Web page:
It’s important to note that the right to an effective remedy is an internationally recognised human rightEU Member States have an obligation to ensure remedy and facilitate access to justice for victims of corporate abuse. However, for people affected by corporate misconduct, the right to effective remedy is often left unrealised and on-paper only. Legal systems and procedural requirements often favour the powerful and leaves the victim behind. Even further, the way multinational companies are operating – often through subsidiaries and value chains, as well as how they are organised – create specific challenges for the right to effective remedy. 

Let’s break it down:

In 2012, a tragic fire at Pakistan’s Ali Enterprise caused by poor safety and working conditions resulted in the loss of 258 lives, many of which were teenagers. This factory made clothes for German discount clothing brand Kunde ist König (Customer is King). However, the victims and their families faced countless obstacles to seeking justice:  difficulties in gathering evidence such as formal work contracts or proving the extent of KiK’s relationship with Ali Enterprise; doubts regarding applicable Pakistani legislation, extremely restrictive time limits and lack of accessible and proper legal representation hindered their pursuit of justice at every step. Eventually, the case was dismissed by German courts for being past the statute of limitation and KiK avoided having to compensate for harm. Survivors and family of victims have been left empty handed. Victims have been failed by a legal system and its inaccessibility.  


It is crucial that the CSDDD is not perpetuating inaccessibility of justice and the power imbalance between corporations and people affected by their activities. No more David vs. Goliath tales, it’s time to ensure the right to effective remedy! 


Who pushes for what? EU positions

In the ongoing political discussion led by the Spanish presidency, divergent positions shape the discourse around civil liability, and fair access to justice within the context of EU due diligence legislation. Today, policymakers are taking this up during the third trilogue meeting.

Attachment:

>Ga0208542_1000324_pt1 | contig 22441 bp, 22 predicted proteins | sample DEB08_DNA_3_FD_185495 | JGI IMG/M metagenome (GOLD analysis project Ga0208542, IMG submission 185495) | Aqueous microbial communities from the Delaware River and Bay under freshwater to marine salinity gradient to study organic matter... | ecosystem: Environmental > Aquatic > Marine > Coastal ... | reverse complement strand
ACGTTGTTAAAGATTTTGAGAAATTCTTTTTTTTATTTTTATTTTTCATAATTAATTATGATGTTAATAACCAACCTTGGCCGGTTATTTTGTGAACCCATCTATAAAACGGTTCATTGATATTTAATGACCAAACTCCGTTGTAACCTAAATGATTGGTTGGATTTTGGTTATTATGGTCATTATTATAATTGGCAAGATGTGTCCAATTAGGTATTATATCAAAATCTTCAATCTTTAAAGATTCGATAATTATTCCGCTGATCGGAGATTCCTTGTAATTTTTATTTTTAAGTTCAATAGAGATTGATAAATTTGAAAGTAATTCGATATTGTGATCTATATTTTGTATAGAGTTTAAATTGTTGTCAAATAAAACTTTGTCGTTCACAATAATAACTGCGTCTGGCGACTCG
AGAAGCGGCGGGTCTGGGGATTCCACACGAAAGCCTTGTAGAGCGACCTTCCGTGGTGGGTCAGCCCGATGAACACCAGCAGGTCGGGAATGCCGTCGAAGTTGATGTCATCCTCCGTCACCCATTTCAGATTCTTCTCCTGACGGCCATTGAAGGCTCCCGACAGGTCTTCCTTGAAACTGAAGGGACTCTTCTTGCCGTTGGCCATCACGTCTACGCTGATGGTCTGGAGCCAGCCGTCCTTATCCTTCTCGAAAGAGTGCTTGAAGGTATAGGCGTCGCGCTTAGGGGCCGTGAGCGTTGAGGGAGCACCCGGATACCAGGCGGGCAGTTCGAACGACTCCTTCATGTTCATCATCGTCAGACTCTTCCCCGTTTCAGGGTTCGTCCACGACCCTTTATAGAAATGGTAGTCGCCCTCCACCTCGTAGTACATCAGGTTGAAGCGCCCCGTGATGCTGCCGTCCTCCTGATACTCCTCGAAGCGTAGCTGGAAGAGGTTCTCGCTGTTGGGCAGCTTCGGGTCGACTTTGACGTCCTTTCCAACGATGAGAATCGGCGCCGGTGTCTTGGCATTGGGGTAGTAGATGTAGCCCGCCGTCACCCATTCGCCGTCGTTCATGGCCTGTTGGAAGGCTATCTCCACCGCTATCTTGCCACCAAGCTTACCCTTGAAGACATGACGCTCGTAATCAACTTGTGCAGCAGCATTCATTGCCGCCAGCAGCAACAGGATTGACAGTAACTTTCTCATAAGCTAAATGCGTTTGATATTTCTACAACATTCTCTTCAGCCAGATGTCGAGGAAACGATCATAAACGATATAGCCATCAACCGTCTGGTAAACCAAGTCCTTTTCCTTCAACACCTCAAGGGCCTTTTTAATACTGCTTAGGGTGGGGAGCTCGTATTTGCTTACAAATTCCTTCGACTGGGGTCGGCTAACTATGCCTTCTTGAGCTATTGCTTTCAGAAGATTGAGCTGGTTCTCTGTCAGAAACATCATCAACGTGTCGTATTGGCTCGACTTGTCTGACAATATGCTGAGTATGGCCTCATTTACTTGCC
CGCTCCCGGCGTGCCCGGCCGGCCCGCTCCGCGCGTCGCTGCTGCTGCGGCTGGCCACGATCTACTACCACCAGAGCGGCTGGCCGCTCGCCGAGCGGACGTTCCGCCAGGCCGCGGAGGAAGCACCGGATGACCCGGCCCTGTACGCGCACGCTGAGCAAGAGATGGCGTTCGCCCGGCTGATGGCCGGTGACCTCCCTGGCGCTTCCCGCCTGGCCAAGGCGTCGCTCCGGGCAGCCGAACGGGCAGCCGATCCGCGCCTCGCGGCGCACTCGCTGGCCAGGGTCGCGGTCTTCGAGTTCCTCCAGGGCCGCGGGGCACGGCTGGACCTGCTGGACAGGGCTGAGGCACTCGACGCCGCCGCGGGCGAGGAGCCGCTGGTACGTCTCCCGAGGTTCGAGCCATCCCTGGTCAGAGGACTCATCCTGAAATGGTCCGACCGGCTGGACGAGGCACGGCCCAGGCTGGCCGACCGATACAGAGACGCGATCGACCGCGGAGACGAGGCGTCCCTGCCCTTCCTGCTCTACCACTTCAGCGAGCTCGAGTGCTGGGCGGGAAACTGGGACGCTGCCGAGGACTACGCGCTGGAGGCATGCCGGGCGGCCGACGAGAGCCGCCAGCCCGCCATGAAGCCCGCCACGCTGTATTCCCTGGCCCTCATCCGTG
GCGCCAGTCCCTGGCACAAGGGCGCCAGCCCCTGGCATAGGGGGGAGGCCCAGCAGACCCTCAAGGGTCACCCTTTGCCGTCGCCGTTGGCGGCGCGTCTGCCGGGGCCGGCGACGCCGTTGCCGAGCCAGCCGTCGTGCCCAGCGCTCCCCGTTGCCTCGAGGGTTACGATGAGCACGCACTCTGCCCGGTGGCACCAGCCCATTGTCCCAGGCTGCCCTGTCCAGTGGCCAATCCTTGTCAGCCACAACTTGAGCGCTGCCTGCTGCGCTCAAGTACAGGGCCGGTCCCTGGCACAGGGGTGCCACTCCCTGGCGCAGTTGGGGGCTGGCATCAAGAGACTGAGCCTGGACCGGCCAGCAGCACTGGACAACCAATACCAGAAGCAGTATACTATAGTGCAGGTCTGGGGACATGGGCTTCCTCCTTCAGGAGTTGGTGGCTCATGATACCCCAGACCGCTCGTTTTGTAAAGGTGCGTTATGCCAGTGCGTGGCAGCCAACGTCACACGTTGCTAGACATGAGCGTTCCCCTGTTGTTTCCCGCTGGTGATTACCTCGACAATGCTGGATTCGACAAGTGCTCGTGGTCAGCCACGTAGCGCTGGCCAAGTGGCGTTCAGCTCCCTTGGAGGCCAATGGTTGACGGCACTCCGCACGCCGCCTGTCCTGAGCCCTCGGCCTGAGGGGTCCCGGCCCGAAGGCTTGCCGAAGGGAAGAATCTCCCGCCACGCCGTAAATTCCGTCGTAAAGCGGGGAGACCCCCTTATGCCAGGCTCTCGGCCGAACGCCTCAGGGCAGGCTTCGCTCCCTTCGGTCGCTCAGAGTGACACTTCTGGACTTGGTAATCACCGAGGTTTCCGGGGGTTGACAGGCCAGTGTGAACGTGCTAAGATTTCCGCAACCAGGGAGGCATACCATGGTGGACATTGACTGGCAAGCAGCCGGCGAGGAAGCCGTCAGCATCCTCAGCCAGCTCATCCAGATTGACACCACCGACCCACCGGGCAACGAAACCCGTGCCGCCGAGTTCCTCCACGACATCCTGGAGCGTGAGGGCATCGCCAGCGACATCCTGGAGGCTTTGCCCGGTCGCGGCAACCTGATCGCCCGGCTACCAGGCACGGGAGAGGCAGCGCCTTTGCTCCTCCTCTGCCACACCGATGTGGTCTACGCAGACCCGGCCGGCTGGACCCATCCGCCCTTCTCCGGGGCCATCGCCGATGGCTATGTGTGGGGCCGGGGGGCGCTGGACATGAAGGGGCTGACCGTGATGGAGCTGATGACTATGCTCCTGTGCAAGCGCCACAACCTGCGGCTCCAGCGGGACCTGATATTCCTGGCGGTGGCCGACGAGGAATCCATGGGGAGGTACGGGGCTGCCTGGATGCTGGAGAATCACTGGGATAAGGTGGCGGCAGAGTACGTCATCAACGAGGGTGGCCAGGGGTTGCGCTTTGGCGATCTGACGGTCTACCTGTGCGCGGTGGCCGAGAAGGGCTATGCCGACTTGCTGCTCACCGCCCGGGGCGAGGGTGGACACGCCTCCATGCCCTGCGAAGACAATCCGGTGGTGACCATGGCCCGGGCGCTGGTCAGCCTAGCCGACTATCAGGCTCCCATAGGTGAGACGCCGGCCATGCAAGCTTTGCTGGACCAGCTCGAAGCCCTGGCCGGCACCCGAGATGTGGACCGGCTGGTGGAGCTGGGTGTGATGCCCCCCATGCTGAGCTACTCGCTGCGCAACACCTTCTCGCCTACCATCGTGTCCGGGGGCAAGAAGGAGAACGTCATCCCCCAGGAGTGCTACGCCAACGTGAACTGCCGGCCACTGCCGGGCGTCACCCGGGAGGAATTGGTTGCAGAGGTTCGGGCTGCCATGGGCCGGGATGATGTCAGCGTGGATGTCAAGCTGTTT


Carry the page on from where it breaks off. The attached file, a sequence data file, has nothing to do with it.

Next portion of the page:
• The European Parliament’s is the only of the three co-legislators proposing tackling existing obstacles to access to justice. The Parliament wants to make it easier for victims to prove a company’s link to a harm by requiring companies to share relevant documents. They also want to extend the time limit for victims to make a claim to 10 years. They suggest that NGOs and trade unions can represent victims of corporate abuse cases in court. Judges could also bar companies from continuing with their activities in order to stop them from causing more harm while a case is being heard. The aim is that justice is accessible, affordable, and efficient for all victims of corporate abuse.  
  • In contrast, the Council’s position falls far short of ensuring the victims’ right to remedy. The Council even suggests restrictions to the criteria for companies to be held liable and for victims to obtain compensation, without addressing existing obstacles to access to justice. This silence is remarkable, because as recently as 2020, the Council itself acknowledged the need to improve access to justice and called on the EU Commission to support and make use of the Fundamental Rights Agency recommendations on access to justice for human rights impacts along global value chains. 
  • The European Commission’s initial proposal sets a historic precedent in requiring large EU companies to conduct due diligence throughout their global value chains. Unfortunately, the Commission’s proposal failed to introduce measures that would facilitate access to remedy for victims. 


It’s time for co-legislators to put justice first by making sure companies can truly be held responsible for any harm they cause to people or the environment, and give victims a true chance to be heard.  

  • We urge the EU co-legislators and national policymakers to guarantee strong civil liability provisions within the CSDDD. The EU needs robust rules that make sure companies are held responsible for any harm they cause to people’s human rights, no matter where in the world. 
  • We urge the EU co-legislator and national policymakers to grant victims equitable and effective access to remedy. It’s time to give access to justice to those who carry the burden of corporative activities.